Who was Dolly the sheep?
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Dolly was the first mammal cloned from the DNA of an adult animal: She was a Finn Dorset sheep born in 1996 and was hailed as a monumental scientific breakthrough when her birth was announced in early 1997. Scientists at Scotland’s Roslin Institute used somatic cell nuclear transfer (SCNT), a reproductive cloning method, to produce the lamb, which carried the same nuclear DNA as the donor sheep (the cells were taken from the donor’s udders). Dolly made headlines around the world and launched a public debate about the possibilities—and ethics—of cloning. Over the years, research groups around the world reported the cloning of mice, rats, cows, goats, rabbits, pigs, a horse, a mule, and a dog.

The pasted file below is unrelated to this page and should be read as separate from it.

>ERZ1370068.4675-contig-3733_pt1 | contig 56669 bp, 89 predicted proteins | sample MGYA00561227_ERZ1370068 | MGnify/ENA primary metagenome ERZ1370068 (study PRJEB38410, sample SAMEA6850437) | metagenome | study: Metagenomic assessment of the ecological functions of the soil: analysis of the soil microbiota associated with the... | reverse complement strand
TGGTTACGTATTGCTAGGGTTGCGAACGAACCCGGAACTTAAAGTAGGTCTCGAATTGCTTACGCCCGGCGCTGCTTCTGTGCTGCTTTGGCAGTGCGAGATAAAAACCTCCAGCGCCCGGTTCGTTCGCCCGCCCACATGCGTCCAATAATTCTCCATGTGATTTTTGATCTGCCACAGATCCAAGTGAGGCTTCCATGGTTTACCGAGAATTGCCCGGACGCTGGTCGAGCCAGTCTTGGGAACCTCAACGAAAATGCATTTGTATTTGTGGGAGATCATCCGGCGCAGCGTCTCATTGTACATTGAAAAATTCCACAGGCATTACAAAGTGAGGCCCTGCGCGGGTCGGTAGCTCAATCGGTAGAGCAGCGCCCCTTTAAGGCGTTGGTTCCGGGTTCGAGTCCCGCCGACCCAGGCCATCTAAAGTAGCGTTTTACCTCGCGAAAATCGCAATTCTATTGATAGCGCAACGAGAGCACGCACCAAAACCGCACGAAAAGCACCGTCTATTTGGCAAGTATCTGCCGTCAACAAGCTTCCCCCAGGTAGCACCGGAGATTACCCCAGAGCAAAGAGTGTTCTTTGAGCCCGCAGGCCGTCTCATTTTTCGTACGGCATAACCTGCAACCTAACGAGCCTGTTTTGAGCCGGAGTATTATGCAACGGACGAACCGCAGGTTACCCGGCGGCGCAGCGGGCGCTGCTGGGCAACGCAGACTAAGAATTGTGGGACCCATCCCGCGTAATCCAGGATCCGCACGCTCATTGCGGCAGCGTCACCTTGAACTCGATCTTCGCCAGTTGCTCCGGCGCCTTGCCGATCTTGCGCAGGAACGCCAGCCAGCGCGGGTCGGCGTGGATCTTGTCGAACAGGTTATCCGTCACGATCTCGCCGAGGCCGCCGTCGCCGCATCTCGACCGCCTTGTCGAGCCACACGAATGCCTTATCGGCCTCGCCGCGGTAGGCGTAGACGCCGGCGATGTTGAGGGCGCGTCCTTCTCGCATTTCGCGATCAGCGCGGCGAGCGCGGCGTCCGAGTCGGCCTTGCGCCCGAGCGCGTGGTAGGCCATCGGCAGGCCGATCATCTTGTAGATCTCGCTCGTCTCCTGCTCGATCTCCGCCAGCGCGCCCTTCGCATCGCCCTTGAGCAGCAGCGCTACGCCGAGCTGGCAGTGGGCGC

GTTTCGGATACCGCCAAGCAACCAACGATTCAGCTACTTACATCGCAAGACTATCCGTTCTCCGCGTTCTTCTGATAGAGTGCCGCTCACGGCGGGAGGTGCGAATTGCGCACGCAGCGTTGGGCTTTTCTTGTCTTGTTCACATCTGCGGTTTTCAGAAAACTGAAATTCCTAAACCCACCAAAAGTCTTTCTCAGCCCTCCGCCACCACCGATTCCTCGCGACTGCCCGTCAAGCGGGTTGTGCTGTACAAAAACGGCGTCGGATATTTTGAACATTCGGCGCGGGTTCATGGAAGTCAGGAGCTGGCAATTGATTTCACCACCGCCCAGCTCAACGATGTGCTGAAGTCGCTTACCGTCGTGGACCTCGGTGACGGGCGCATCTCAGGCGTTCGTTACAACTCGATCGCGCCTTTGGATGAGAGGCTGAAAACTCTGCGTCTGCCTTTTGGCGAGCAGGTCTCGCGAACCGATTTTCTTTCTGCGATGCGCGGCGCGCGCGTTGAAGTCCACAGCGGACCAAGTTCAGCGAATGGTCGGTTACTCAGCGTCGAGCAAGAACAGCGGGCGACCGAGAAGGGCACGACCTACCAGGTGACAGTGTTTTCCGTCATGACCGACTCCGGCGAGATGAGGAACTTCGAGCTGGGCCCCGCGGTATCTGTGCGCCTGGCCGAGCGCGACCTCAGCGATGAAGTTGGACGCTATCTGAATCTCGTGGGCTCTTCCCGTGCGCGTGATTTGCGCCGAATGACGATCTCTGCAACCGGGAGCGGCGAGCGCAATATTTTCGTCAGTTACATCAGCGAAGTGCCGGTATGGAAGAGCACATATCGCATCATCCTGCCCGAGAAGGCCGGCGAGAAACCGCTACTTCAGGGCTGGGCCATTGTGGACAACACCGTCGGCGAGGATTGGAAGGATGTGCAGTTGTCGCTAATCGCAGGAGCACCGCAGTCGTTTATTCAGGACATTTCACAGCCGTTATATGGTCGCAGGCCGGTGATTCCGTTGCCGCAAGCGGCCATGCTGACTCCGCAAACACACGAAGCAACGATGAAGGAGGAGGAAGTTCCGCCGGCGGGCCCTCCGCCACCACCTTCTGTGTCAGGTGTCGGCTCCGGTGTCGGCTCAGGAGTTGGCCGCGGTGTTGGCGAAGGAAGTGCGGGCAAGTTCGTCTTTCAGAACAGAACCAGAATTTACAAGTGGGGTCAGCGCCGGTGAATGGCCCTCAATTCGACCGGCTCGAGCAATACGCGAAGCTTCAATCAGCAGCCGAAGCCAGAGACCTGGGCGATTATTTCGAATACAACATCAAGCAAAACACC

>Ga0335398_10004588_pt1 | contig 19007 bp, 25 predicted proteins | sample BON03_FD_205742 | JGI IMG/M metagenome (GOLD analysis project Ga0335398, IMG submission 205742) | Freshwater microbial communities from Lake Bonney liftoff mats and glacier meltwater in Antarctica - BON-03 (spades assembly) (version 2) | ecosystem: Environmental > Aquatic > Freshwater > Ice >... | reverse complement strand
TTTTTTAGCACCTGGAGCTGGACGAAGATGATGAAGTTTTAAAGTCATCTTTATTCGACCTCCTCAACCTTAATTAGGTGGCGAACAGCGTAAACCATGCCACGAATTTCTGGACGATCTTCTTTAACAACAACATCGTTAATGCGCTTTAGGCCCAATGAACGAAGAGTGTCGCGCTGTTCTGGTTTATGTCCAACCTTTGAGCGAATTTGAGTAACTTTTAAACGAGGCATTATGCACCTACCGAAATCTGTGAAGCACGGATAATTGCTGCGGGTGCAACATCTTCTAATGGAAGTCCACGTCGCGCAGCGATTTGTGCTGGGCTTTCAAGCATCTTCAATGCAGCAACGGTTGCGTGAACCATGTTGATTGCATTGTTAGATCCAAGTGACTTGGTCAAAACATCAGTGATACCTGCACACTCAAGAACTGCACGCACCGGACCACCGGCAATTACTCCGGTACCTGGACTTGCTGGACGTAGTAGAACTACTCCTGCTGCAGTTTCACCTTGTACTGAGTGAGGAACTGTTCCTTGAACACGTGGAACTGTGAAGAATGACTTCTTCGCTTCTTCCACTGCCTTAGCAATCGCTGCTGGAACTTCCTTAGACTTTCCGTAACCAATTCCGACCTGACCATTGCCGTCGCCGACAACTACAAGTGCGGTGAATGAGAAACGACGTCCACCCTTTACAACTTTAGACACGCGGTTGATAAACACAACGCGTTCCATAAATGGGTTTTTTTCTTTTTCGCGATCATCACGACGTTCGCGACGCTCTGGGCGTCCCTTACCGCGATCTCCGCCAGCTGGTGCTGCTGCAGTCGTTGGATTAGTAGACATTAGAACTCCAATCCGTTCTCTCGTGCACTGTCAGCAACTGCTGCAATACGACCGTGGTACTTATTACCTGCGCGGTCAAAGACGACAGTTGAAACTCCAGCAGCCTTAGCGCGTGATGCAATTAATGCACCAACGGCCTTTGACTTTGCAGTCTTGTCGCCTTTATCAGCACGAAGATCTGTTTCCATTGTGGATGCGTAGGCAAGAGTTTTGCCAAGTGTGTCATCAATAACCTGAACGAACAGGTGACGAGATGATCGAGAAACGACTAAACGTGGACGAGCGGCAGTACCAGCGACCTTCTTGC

In 2003 Dolly was put to sleep. Though she lived only about half the expected 10-to 12-year life span for a Finn Dorset sheep, scientists who conducted a postmortem examination of her found that other than her ailments (arthritis and lung cancer), she appeared to be normal. The celebrity sheep was the mother of six lambs, which were brought into the world the old-fashioned way.